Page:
The Wisdom of Riches

Today’s gospel is a familiar one: “Teacher, what good must I do to gain eternal life?” Jesus answers him, citing familiar words from the Commandments. “All of these I have observed. What do I still lack?”  Jesus responds: “If you wish to be perfect, go, sell what you have and give to the poor,…” And the young rich man goes away sad as he had many possessions.

If you wish to be “perfect” – something that echos Matthew 5:48: “So be perfect, just as your heavenly Father is perfect.”  The underlying word translated as “perfect” is the Greek teleios. I am not sure that is the best translation for modern-day English. I would suggest a better understanding would be to use the word “complete.”

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The Wisdom of Riches

Today’s gospel is a familiar one: “Teacher, what good must I do to gain eternal life?” Jesus answers him, citing familiar words from the Commandments. “All of these I have observed. What do I still lack?”  Jesus responds: “If you wish to be perfect, go, sell what you have and give to the poor,…” And the young rich man goes away sad as he had many possessions.

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Spiritual Communion

One of the most daunting single verses in Scripture is “So be perfect, just as your heavenly Father is perfect.” (Mt 5:48) In the Greek the word used is to be teleios just as our God in heaven in teleios. In our spoken English we take “perfect” to be mean without mistake, without blemish, spot or stain. The challenge comes in the midst of the Sermon on the Mount when we have just been told how to live and understand the commandments, how to live more deeply and more fully. But even if we accept the challenge, we know there are limits to our humanity. We are going to fall short. We will not be perfect. Continue reading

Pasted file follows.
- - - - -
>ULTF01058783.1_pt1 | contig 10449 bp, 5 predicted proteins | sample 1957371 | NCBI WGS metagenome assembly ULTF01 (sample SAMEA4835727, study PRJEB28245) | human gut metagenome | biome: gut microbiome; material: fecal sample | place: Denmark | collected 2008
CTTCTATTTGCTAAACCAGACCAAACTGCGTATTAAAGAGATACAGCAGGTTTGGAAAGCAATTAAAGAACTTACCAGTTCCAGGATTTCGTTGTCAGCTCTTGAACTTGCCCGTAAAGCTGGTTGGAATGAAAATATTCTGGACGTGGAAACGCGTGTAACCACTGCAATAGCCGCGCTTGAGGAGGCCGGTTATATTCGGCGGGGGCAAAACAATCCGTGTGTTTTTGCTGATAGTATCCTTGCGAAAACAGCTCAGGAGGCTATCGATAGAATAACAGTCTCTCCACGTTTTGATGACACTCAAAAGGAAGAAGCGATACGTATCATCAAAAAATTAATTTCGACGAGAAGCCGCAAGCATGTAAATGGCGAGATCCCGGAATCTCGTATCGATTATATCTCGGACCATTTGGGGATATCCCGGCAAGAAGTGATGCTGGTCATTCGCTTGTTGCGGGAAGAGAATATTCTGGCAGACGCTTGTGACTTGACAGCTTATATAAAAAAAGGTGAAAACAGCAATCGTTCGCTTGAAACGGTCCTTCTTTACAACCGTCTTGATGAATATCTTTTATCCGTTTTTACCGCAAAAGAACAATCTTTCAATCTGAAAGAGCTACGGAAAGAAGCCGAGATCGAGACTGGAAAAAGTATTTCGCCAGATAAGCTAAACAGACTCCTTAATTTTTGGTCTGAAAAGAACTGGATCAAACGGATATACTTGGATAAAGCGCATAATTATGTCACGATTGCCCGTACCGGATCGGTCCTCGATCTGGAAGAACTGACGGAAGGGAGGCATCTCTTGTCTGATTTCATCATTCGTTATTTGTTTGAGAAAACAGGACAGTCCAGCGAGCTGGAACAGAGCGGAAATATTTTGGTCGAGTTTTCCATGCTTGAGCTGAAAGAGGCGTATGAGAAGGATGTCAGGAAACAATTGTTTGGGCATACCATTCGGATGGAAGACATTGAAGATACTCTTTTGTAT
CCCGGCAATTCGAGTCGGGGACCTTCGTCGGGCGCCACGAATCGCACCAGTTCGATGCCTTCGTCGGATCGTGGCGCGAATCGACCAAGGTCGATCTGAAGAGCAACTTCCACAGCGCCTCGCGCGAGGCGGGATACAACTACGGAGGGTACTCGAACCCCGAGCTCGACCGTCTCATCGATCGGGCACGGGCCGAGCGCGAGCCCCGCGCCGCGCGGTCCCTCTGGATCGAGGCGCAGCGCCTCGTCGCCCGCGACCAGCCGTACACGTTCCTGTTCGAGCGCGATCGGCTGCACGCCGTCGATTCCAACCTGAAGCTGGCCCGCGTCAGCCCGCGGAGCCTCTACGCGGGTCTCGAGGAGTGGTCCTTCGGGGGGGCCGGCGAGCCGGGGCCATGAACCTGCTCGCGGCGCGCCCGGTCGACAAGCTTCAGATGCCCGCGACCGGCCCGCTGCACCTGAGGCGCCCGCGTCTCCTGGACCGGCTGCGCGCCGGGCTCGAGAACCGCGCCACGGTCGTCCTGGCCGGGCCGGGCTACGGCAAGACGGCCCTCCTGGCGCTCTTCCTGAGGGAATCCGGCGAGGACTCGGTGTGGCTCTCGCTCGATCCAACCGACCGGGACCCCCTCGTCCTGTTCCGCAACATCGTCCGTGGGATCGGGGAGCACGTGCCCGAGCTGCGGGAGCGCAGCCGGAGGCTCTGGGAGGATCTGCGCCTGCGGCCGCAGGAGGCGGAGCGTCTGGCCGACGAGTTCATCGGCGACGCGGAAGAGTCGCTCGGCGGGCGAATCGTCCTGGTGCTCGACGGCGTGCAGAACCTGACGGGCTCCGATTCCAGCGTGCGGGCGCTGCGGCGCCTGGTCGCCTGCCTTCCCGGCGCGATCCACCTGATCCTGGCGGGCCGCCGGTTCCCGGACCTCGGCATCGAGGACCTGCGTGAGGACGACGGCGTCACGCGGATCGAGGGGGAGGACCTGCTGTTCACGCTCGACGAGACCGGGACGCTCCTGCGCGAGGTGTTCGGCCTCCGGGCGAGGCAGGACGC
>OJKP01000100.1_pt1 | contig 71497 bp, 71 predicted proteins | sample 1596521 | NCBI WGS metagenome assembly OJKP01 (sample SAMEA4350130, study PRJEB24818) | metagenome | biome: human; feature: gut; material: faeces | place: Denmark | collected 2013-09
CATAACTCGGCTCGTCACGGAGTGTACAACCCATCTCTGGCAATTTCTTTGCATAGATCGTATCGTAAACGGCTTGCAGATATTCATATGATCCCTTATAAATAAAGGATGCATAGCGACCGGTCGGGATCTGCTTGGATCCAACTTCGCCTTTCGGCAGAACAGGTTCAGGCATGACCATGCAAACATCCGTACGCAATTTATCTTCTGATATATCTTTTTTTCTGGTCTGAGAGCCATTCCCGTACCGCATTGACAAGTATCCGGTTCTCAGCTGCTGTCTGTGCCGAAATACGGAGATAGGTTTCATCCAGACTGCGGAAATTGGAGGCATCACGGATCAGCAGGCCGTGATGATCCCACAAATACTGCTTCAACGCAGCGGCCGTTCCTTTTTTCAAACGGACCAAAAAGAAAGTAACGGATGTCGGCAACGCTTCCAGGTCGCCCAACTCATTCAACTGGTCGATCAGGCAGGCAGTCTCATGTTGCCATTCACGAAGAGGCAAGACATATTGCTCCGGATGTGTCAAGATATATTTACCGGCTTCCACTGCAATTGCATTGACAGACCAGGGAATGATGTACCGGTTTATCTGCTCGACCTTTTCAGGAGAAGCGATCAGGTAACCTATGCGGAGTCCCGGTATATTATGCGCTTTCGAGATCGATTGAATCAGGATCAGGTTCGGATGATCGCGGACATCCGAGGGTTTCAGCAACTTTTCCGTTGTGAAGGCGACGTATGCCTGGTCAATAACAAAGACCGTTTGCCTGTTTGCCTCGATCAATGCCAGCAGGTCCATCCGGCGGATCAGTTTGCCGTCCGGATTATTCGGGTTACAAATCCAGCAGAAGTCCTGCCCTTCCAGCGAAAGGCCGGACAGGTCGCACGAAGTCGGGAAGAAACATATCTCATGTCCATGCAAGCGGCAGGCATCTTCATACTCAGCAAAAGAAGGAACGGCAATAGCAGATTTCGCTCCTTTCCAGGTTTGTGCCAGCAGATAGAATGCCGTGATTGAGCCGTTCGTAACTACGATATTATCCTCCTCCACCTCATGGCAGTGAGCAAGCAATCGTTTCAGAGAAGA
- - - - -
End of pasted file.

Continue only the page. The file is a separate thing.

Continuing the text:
The road to being perfect

The young man said to him, ‘All of these I have observed. What do I still lack?’ Jesus said to him, ‘If you wish to be perfect, go, sell what you have and give to [the] poor, and you will have treasure in heaven. Then come, follow me.’” (Mt 19:20-21)

I would offer that the word “perfect” in the text from today’s gospel is not the best choice for translation for the underlying Greek word teleios – because of the way we understand the word in English. In Classic Greek and in Scripture the word can indeed mean perfect as, without fault, – but those uses are, by in large, references to sacrificial offerings indicated by religious worship. Outside of those cultic uses, the word means to be complete, whole, developed or adult – and generally points to a future time. One might say it looks forward to a time when maturation is complete. In other words, it has a future reference implied in the word itself. Continue reading